Twitter users will soon be able to crop their own image previews and have greater control over how photos appear in the main feed.
This change comes amid criticism that Twitter’s image cropping algorithm is biased in regard to what it does and does not crop out of photos.
Currently, users have no control over how an uploaded photo is previewed in-stream.
Twitter says it’s working on ways to give users more visibility and control over what images will look like when a tweet is published.
How an image is previewed in the tweet composer is not how it will show up in users’ feeds.
Twitter intends to correct that:
“We are prioritizing work to decrease our reliance on ML-based image cropping by giving people more visibility and control over what their images will look like in a Tweet.
Going forward, we are committed to following the “what you see is what you get” principles of design, meaning quite simply: the photo you see in the Tweet composer is what it will look like in the Tweet.”
Why did this suddenly become a priority for Twitter?
Here’s some background on the criticism that lead to this change.
Twitter Image Cropping Controversy
Right now, when an image is uploaded to a tweet and published, it gets cropped to 600 pixels by 335 pixels.
This is standard practice regardless of the image’s original dimensions. What’s not standard is which section of an image gets cropped.
Cropping is done algorithmically, so that means Twitter may decide to crop near the top, bottom, or middle of an image.
Depending on the image’s original size, a considerable amount of detail could be cropped out. This is especially true for images that are taller than they are wide.
Of course, images are displayed in full when users click on the cropped preview. But image previews in tweets, like links, are not always clicked on.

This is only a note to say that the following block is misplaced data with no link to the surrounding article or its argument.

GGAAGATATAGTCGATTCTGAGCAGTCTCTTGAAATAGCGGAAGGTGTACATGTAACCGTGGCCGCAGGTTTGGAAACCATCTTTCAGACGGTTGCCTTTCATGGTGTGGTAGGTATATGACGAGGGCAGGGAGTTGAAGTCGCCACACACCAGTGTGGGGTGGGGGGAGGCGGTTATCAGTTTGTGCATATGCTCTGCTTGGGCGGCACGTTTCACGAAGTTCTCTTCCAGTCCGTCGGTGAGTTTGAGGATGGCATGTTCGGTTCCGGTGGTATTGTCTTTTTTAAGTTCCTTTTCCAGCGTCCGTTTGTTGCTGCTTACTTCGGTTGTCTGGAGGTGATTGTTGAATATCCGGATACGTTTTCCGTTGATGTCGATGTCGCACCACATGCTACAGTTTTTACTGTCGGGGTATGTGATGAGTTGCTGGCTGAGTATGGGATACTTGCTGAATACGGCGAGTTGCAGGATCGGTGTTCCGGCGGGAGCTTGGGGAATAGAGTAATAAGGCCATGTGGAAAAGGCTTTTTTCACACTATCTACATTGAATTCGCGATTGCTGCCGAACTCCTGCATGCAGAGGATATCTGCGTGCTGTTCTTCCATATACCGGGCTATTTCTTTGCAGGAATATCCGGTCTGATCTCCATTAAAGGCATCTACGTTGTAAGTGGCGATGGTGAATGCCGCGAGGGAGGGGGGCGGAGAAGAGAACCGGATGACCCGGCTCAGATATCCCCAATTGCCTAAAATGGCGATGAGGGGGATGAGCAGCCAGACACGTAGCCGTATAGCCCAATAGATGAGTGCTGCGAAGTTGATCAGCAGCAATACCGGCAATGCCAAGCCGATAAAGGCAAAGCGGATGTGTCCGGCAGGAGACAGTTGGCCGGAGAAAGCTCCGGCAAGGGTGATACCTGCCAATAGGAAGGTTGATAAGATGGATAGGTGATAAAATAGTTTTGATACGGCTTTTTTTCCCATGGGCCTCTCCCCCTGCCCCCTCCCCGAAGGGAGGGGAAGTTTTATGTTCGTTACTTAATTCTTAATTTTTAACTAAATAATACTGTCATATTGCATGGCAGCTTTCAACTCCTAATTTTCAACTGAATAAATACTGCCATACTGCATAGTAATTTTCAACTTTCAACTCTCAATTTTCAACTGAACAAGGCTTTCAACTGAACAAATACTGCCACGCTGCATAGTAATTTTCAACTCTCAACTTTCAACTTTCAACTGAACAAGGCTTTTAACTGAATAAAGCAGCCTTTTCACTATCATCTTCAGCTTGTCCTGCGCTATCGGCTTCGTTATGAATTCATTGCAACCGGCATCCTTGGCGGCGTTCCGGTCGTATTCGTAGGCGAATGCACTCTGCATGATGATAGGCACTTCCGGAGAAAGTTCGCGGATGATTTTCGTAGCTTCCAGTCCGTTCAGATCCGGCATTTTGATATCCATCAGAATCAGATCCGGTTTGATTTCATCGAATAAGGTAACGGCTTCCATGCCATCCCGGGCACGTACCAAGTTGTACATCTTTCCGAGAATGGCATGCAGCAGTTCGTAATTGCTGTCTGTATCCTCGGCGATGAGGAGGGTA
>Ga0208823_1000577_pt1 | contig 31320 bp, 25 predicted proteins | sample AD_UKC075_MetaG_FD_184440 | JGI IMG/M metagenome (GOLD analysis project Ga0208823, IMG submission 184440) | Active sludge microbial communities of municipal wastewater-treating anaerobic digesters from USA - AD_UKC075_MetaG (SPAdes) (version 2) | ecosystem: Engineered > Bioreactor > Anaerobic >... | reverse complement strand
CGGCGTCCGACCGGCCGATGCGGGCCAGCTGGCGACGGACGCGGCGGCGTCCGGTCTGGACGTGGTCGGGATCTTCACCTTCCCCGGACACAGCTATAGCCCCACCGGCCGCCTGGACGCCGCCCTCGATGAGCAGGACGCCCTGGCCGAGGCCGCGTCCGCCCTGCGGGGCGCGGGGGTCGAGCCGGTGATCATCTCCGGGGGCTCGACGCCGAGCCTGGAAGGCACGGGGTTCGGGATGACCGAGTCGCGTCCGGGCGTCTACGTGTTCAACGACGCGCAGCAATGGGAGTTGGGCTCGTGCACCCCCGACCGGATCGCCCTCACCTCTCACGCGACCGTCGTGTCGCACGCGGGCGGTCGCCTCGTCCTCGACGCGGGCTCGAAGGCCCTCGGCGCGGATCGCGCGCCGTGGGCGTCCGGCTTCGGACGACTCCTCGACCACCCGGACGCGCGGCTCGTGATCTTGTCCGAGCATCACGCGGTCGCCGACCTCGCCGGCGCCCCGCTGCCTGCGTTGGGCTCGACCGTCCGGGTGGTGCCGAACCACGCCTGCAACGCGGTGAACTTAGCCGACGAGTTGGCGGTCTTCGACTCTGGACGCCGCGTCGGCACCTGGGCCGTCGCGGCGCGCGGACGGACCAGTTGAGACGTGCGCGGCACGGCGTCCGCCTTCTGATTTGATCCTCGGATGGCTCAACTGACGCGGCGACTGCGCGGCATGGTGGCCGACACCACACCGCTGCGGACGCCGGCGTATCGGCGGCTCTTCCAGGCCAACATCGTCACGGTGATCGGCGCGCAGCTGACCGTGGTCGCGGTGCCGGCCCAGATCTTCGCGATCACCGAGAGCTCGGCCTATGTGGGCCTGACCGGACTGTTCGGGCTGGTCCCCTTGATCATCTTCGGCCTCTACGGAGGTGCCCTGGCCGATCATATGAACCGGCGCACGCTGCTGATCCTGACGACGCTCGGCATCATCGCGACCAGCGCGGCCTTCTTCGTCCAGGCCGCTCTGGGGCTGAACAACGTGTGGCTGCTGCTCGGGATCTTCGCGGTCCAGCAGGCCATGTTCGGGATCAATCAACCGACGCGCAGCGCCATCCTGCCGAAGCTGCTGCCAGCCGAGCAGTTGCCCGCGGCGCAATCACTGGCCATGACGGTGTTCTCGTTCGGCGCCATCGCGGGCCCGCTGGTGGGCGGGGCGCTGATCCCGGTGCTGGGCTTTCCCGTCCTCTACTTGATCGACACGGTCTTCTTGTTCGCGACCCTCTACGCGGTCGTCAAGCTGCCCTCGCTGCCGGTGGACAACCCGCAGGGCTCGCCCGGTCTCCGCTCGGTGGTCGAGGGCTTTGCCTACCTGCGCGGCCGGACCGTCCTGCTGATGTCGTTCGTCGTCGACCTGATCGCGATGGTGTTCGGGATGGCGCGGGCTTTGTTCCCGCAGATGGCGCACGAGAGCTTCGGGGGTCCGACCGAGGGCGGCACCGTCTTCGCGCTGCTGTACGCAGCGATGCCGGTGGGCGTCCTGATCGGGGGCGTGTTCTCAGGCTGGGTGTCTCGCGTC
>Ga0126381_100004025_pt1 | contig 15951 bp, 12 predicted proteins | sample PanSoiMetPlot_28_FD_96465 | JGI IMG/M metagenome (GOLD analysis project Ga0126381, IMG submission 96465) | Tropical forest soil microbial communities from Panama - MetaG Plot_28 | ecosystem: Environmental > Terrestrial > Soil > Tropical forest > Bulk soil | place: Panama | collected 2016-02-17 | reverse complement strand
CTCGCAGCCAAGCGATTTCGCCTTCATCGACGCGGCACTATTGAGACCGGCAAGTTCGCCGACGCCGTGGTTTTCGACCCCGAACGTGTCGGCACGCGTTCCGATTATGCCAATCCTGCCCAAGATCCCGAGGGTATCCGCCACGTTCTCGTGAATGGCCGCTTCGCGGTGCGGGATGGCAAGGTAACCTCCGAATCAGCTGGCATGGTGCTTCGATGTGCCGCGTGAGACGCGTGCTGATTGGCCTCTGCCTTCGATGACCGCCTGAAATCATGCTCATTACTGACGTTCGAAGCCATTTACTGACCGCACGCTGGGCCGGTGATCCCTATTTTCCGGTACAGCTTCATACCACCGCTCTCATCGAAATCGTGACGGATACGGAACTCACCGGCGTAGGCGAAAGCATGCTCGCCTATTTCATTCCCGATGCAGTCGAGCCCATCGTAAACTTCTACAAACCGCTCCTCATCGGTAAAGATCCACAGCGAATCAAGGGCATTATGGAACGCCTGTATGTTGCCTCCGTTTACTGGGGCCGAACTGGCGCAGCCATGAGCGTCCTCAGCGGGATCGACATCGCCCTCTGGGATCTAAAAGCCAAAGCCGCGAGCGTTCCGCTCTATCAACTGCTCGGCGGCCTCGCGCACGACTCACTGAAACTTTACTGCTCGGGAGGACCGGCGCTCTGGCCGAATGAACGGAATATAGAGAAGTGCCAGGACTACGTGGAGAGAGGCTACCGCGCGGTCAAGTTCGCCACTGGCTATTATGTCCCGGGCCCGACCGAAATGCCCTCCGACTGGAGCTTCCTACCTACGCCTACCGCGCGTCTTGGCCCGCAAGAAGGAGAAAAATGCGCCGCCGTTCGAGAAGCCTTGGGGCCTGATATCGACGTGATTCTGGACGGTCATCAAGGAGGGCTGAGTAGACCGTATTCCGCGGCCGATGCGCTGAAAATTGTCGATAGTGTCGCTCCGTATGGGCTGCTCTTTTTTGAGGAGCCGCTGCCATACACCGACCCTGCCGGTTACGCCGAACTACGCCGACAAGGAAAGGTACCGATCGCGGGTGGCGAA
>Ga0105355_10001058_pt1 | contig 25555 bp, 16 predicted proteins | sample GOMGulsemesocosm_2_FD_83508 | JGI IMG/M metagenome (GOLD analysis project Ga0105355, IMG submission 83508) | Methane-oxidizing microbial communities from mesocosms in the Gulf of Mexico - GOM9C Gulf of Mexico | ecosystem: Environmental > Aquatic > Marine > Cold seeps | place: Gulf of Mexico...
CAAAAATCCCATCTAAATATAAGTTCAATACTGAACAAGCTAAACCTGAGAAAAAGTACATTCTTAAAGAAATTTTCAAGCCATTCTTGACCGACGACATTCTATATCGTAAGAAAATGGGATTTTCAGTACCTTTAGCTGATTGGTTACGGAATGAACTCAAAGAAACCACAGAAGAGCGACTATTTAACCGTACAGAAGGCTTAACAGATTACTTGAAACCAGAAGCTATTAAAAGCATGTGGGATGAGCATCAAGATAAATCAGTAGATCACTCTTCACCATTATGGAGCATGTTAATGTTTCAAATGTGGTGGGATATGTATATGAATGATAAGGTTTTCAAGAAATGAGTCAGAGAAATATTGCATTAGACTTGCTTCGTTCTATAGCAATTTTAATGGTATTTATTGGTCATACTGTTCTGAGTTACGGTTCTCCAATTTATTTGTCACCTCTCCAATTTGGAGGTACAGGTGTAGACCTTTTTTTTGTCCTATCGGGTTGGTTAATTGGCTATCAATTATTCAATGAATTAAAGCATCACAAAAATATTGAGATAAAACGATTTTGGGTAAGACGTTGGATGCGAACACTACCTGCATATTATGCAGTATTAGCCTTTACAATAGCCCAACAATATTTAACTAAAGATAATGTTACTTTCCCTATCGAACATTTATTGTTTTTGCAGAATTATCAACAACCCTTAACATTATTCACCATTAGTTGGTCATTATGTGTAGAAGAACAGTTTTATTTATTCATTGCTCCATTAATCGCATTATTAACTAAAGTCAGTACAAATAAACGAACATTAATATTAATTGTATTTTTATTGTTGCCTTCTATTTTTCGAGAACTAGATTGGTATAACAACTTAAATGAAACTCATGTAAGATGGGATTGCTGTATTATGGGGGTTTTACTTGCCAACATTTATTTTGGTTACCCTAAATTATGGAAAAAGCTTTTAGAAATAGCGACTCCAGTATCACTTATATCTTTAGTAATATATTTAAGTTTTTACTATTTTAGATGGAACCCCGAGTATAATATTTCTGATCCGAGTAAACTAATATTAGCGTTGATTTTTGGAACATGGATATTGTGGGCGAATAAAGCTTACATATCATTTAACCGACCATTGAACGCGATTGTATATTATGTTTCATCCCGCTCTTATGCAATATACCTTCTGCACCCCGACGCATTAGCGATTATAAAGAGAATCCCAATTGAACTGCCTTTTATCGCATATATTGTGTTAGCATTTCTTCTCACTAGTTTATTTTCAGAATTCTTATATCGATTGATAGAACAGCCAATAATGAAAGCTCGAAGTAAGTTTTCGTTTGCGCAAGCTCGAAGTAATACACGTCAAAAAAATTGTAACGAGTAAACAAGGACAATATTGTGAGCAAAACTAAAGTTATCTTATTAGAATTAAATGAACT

As it happens, a series of repeatable tests appear to demonstrate an alleged bias in what Twitter prefers to show in an image preview.
To put it simply, Twitter’s image preview algorithm seems to focus on white faces more than black faces.
A number of tweets demonstrating the apparent bias went viral last month.
There were examples with people in stock photos:
Testing this to see if it's real. pic.twitter.com/rINjaNvXaj
— Jef Caine (@JefCaine) September 19, 2020
There were examples with fictional characters:
I wonder if Twitter does this to fictional characters too.
Lenny Carl pic.twitter.com/fmJMWkkYEf
— Jordan Simonovski (@_jsimonovski) September 20, 2020
And there were even examples with dogs:
I tried it with dogs. Let's see. pic.twitter.com/xktmrNPtid
— – M A R K – (@MarkEMarkAU) September 20, 2020
Twitter admits it could have done better when designing its image preview algorithm:
“While our analyses to date haven’t shown racial or gender bias, we recognize that the way we automatically crop photos means there is a potential for harm. We should’ve done a better job of anticipating this possibility when we were first designing and building this product.”
Twitter intends on implementing changes to reduce the apparent bias shown in the above examples:
“We’re aware of our responsibility, and want to work towards making it easier for everyone to understand how our systems work. While no system can be completely free of bias, we’ll continue to minimize bias through deliberate and thorough analysis, and share updates as we progress in this space.”
The exact changes Twitter will roll out, and when they’ll be rolled out, are not known at this time.
The company is currently in the process of developing a solution. “There’s lots of work to do,” Twitter says.
That’s likely a better approach than rushing out an update and potentially making the situation worse.
Twitter says it will share additional updates as they become available.